A simple first step towards building emotional intelligence is to notice and label the feelings you are experiencing at any given time. 

Although a simple exercise, it can be challenging at first to name an emotion and it is easy to mistake a thought for a feeling. 

An effective way to begin this practice is to get in touch with the physical sensations in your body. When you experience an emotion, electric signals are triggered by your brain to your body and show up as physical sensations such as changes in heart beat, in pace and depth of breath, in muscle tenseness and change of temperature on your skin. 

You can take a moment to check in with yourself right now. Close your eyes and get present to what is happening inside right now. Begin to notice your breath and your heart rate. Do your muscles feel tight or relaxed? If tight, where is the tightness precisely?
Once you get comfortable with a neutral reading of your body, you may want to practice thinking about a...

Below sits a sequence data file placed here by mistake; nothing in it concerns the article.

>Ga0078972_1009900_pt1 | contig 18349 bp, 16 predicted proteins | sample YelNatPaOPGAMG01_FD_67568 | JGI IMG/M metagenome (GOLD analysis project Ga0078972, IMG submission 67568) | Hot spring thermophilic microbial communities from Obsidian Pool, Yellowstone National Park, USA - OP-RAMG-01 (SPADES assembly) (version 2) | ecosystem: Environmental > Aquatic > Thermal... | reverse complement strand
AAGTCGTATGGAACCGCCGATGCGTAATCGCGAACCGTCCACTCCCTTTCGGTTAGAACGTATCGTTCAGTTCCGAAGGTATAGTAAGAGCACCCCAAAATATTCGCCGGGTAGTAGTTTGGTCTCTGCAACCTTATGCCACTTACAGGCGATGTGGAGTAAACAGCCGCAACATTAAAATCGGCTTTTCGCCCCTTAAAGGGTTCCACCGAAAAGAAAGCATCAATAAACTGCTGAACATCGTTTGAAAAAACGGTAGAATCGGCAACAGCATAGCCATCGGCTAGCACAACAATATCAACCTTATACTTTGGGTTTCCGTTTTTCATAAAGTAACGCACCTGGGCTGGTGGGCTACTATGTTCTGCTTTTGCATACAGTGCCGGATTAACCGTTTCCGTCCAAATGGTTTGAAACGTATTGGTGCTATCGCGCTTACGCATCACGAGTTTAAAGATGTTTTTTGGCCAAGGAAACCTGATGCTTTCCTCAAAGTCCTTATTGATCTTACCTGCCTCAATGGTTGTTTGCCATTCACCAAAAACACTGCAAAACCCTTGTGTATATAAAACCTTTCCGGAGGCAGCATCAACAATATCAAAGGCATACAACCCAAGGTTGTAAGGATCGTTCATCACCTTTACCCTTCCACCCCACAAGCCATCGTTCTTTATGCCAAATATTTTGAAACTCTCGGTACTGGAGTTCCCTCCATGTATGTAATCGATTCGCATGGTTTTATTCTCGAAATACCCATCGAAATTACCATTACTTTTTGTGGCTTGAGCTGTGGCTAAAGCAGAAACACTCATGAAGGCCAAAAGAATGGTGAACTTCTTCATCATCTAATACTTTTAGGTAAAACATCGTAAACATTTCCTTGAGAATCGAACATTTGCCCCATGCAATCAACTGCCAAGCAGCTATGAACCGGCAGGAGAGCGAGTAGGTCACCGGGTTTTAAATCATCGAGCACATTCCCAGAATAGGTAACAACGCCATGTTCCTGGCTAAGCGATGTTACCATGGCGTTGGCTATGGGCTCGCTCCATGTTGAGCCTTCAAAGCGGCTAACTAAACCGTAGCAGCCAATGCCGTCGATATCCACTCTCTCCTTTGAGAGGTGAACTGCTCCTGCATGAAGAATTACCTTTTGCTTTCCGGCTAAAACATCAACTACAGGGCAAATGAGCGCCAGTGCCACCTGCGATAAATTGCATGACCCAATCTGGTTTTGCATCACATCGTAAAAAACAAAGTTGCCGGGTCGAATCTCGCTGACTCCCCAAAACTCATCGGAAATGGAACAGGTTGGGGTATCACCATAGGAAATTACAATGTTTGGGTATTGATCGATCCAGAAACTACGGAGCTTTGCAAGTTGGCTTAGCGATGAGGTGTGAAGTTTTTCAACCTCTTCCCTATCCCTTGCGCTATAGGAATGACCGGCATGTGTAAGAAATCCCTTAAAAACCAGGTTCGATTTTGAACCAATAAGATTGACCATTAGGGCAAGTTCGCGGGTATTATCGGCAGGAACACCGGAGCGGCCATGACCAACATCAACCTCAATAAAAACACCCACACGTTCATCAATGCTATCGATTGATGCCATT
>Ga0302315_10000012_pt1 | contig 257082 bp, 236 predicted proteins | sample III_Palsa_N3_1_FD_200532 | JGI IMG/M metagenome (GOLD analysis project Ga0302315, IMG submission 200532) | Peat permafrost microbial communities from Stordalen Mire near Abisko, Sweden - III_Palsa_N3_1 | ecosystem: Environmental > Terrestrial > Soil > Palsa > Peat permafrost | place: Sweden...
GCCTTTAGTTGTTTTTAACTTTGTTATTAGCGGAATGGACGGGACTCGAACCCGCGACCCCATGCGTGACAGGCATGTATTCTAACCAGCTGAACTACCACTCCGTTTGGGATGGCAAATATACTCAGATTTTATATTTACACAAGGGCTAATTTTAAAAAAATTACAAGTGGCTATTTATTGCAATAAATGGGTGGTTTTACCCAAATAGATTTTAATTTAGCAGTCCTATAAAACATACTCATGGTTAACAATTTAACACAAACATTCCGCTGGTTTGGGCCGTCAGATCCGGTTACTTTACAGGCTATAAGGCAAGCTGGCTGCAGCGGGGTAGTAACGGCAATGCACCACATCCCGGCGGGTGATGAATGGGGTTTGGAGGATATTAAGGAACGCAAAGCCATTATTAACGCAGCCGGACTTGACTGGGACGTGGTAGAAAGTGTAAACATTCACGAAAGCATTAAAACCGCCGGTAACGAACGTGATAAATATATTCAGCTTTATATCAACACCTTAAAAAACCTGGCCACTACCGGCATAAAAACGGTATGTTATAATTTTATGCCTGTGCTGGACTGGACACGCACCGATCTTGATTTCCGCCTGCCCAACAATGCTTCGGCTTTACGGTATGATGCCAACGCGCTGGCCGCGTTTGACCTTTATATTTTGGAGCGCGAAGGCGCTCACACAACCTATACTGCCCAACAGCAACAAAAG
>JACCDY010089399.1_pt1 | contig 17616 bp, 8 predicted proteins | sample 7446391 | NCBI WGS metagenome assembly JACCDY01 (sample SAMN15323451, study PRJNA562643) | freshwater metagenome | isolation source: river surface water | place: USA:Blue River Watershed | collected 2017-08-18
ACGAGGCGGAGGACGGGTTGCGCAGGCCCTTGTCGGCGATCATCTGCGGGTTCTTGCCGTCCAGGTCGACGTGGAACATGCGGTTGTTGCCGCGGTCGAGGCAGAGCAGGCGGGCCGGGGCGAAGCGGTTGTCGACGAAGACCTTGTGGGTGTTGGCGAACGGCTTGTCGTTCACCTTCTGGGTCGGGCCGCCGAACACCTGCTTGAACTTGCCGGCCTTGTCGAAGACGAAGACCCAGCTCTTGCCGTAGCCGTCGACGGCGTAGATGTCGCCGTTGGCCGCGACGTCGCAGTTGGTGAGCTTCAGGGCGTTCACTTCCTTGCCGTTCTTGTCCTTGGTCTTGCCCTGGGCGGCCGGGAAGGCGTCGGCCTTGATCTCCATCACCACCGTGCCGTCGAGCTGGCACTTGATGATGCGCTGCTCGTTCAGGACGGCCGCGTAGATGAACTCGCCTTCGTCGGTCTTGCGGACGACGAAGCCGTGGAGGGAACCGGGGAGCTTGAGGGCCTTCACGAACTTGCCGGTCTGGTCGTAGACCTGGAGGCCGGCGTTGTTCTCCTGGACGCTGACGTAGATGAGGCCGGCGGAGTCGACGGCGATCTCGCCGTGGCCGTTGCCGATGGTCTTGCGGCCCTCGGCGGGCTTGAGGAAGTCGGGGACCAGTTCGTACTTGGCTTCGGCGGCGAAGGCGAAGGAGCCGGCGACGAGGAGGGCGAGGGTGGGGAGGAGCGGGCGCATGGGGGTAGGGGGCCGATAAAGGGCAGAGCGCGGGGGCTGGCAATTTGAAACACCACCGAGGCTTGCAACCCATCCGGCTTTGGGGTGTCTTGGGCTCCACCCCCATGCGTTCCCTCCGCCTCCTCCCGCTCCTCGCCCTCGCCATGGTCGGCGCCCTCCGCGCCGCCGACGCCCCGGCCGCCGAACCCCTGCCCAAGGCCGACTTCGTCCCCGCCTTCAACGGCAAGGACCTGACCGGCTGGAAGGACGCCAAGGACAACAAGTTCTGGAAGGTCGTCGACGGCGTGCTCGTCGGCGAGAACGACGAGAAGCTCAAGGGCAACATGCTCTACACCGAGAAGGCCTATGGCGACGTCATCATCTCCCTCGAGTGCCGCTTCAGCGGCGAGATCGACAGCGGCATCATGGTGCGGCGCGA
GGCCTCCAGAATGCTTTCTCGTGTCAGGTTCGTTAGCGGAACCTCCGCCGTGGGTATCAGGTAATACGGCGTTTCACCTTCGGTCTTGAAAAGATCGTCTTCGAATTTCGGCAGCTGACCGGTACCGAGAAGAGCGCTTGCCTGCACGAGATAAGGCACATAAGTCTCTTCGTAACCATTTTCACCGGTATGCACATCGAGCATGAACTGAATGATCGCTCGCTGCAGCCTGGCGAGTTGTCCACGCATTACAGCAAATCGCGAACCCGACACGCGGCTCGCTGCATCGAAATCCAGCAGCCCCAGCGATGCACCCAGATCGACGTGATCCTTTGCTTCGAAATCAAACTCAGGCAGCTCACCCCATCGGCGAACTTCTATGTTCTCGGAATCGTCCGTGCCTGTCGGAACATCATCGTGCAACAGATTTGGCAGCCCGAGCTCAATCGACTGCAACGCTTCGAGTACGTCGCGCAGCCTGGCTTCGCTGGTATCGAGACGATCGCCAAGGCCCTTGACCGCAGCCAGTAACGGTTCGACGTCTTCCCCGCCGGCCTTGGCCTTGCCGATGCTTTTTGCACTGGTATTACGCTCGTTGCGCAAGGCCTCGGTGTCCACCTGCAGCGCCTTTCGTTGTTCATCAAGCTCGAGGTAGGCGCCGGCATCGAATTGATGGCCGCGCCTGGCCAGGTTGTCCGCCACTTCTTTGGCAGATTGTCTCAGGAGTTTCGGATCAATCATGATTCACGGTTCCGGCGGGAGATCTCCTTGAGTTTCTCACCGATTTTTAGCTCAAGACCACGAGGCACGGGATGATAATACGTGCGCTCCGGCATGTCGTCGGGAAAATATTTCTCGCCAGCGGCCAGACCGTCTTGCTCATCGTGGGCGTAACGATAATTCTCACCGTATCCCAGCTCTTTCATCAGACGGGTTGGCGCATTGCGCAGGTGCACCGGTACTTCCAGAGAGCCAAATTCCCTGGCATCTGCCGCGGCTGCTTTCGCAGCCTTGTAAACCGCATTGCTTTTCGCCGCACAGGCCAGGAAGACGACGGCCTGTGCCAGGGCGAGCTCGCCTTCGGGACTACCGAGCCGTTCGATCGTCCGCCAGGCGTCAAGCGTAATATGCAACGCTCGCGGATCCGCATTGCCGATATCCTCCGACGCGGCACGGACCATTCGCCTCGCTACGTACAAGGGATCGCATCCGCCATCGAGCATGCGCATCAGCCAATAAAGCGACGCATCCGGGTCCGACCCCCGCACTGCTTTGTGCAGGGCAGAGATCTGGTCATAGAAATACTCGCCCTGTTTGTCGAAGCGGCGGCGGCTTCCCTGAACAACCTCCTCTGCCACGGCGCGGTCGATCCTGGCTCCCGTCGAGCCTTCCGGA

Continue Reading...

Emotional self awareness is not that common (DW#457)

emotions self awareness Sep 25, 2018

If you are not aware of your emotions as they are happening, please don’t give yourself a hard time.

According to a credible study, only 36% of people are able to accurately identify their emotions as they happen. What this suggests is that the vast majority of us are being controlled by our emotions and are that they may be leading us to where we might not want to go.

If we are not aware of our emotions, we do not recognize that we are continuously having emotional reactions to everything that is happening around us and in our lives. We may find that we are overreacting to triggers and don’t understand what happened to cause the overreaction. We may find ourselves blaming others for our feelings rather than confront the uncomfortable truth that we did not recognize we were emotionally aroused until the feelings bubbled over as a behavioural overreaction. 

But you know what the great thing about awareness is? Just thinking about emotional awareness makes you more...

Continue Reading...

The five domains of emotional intelligence (DW#456)